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- TL;DR Summary
- The notion of locality in (quantum) physics should be clearly defined

Unfortunately one of the threads about entanglement and Bell tests has again been closed prematurely. It has not been clarified what "locality" means.

In the physics community, not involved in philosophical arguments about foundations of QT, it's clearly defined as the property of a relativistic theory that obeys the causality principle of relativistic spacetime, which implies that there cannot be any causal relation between space-like separated events. As far as I know that's also the meaning Bell gives always to this notion in his work on Bell inequalities valid in local (in this meaning!) realistic (which means that all observables always take determined values).

In relativistic QFT this locality principle is implemented by construction through the demand that local observables must commute at space-like separated arguments, i.e., (using the signature ##(+---)## for the Minkowski form)

$$[\hat{A}(x),\hat{B}(y)]_{-}=0 \quad \text{for} \quad (x-y)^2<0,$$

if ##\hat{A}(x)## and ##\hat{B}(x)## are representing local observables (like, e.g., charge-current densities, energy-momentum tensors/intensities, etc.). Since the energy density ##\mathcal{H}(x)## is an observable, this indeed implies that there cannot be any nonlocal (inter)actions between distant parts of a quantum system.

Of course this does not rule out entanglement between far distant parts of quantum systems. In the mostly discussed case of entangled photon pairs you can of course have entangled photon states with the corresponding Bell-inequality violating correlations between the outcomes of measurements on the single photons in the pair at far distant places. All Bell tests are in accordance with standard local QED, which shows that standard relativsitic local QFT, which is local by construction, is able to describe the observed violations of Bell's inequality. That's no contradiction to Bell's derivation of these inequalities, but in addition he has assumed "realism", i.e., that all observables always take determined values, independent of the state of the system. This is, of course, not the case in relativistic local QFTs, which obeys the Heisenberg uncertainty principle, as any QT, which implies that incompatible observables usually do not take determined values, i.e., there are always states, in which one of these observables is determined (or in the case of observables with continues spectra very sharply determined) and the other then is necessarily indetermined (or pretty unsharply determined). The conclusion thus is that Nature behaves according to a local but non-realistic theory, namely relativistic local QFT.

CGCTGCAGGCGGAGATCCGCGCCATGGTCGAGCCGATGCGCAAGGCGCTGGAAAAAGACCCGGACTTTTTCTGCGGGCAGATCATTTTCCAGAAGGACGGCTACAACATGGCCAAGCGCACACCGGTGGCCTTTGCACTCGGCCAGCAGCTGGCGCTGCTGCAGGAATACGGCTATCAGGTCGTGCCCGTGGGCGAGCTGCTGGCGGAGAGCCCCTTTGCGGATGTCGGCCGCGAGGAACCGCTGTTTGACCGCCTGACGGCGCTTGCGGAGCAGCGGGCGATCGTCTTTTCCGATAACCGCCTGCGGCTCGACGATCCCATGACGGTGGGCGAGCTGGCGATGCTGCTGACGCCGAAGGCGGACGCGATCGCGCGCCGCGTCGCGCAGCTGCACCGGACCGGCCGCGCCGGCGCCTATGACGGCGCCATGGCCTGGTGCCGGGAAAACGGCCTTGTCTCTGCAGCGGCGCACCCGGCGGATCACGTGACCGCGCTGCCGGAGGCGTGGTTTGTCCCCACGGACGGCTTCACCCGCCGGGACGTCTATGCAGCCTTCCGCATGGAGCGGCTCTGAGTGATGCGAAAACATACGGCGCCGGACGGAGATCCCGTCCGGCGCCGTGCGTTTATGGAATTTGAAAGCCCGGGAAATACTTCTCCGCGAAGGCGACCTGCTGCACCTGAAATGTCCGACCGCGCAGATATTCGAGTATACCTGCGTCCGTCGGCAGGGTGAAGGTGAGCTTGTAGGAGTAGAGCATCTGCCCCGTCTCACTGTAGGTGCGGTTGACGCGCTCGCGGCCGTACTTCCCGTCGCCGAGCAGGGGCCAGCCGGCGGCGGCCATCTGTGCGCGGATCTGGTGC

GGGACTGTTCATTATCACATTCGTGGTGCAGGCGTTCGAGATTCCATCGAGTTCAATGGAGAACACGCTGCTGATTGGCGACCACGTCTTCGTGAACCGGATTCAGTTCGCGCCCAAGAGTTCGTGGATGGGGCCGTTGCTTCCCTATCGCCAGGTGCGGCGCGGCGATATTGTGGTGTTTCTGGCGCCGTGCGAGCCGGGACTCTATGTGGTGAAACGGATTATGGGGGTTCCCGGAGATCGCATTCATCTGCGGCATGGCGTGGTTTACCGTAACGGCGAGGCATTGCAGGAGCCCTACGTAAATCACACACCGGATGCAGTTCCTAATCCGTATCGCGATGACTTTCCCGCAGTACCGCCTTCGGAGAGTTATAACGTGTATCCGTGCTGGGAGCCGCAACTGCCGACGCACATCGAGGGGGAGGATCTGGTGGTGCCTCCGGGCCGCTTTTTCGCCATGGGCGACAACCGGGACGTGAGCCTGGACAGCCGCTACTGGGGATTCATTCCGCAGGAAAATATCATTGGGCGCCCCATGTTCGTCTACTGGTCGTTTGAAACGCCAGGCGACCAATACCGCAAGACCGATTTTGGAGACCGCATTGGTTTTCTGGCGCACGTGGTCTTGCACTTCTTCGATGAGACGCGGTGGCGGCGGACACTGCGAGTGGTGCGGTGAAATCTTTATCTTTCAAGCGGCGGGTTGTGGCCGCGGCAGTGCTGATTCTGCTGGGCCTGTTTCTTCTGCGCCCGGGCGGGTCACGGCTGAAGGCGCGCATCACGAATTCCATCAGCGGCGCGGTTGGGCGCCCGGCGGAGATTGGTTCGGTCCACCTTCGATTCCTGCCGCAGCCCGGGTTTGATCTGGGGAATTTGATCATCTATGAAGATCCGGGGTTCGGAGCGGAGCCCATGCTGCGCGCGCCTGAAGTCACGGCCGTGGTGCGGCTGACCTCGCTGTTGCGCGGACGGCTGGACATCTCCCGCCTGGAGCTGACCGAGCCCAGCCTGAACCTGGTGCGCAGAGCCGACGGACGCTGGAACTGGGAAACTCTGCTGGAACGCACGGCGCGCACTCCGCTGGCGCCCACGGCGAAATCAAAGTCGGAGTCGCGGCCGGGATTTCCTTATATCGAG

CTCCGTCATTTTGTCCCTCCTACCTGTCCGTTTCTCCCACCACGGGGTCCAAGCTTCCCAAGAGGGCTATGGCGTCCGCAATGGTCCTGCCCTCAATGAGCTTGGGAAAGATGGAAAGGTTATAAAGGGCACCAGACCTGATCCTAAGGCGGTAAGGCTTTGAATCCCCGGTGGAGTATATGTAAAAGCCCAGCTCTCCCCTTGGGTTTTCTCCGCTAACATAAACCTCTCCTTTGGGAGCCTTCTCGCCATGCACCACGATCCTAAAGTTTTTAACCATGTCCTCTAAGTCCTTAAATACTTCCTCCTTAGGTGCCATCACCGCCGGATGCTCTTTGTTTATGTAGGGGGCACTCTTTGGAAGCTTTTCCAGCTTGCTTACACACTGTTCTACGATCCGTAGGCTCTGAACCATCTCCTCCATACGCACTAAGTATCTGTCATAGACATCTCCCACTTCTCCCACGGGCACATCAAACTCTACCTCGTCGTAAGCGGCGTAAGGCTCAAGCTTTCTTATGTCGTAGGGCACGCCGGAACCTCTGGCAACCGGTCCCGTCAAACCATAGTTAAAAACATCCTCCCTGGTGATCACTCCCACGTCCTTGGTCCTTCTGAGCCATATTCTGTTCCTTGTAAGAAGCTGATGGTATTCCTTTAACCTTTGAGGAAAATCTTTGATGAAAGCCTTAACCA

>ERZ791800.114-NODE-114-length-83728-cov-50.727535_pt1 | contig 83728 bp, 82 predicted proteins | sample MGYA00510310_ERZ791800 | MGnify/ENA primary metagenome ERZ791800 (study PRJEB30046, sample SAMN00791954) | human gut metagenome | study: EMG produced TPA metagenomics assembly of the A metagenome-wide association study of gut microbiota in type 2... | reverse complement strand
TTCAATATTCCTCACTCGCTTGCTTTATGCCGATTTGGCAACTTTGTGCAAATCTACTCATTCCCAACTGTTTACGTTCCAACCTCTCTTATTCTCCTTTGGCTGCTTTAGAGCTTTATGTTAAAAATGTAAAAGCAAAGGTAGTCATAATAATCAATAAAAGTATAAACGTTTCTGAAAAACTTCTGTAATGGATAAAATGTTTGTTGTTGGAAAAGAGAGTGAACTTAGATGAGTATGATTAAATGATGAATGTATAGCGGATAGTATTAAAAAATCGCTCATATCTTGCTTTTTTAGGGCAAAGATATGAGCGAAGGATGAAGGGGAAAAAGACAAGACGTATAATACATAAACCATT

In the physics community, not involved in philosophical arguments about foundations of QT, it's clearly defined as the property of a relativistic theory that obeys the causality principle of relativistic spacetime, which implies that there cannot be any causal relation between space-like separated events. As far as I know that's also the meaning Bell gives always to this notion in his work on Bell inequalities valid in local (in this meaning!) realistic (which means that all observables always take determined values).

In relativistic QFT this locality principle is implemented by construction through the demand that local observables must commute at space-like separated arguments, i.e., (using the signature ##(+---)## for the Minkowski form)

$$[\hat{A}(x),\hat{B}(y)]_{-}=0 \quad \text{for} \quad (x-y)^2<0,$$

if ##\hat{A}(x)## and ##\hat{B}(x)## are representing local observables (like, e.g., charge-current densities, energy-momentum tensors/intensities, etc.). Since the energy density ##\mathcal{H}(x)## is an observable, this indeed implies that there cannot be any nonlocal (inter)actions between distant parts of a quantum system.

Of course this does not rule out entanglement between far distant parts of quantum systems. In the mostly discussed case of entangled photon pairs you can of course have entangled photon states with the corresponding Bell-inequality violating correlations between the outcomes of measurements on the single photons in the pair at far distant places. All Bell tests are in accordance with standard local QED, which shows that standard relativsitic local QFT, which is local by construction, is able to describe the observed violations of Bell's inequality. That's no contradiction to Bell's derivation of these inequalities, but in addition he has assumed "realism", i.e., that all observables always take determined values, independent of the state of the system. This is, of course, not the case in relativistic local QFTs, which obeys the Heisenberg uncertainty principle, as any QT, which implies that incompatible observables usually do not take determined values, i.e., there are always states, in which one of these observables is determined (or in the case of observables with continues spectra very sharply determined) and the other then is necessarily indetermined (or pretty unsharply determined). The conclusion thus is that Nature behaves according to a local but non-realistic theory, namely relativistic local QFT.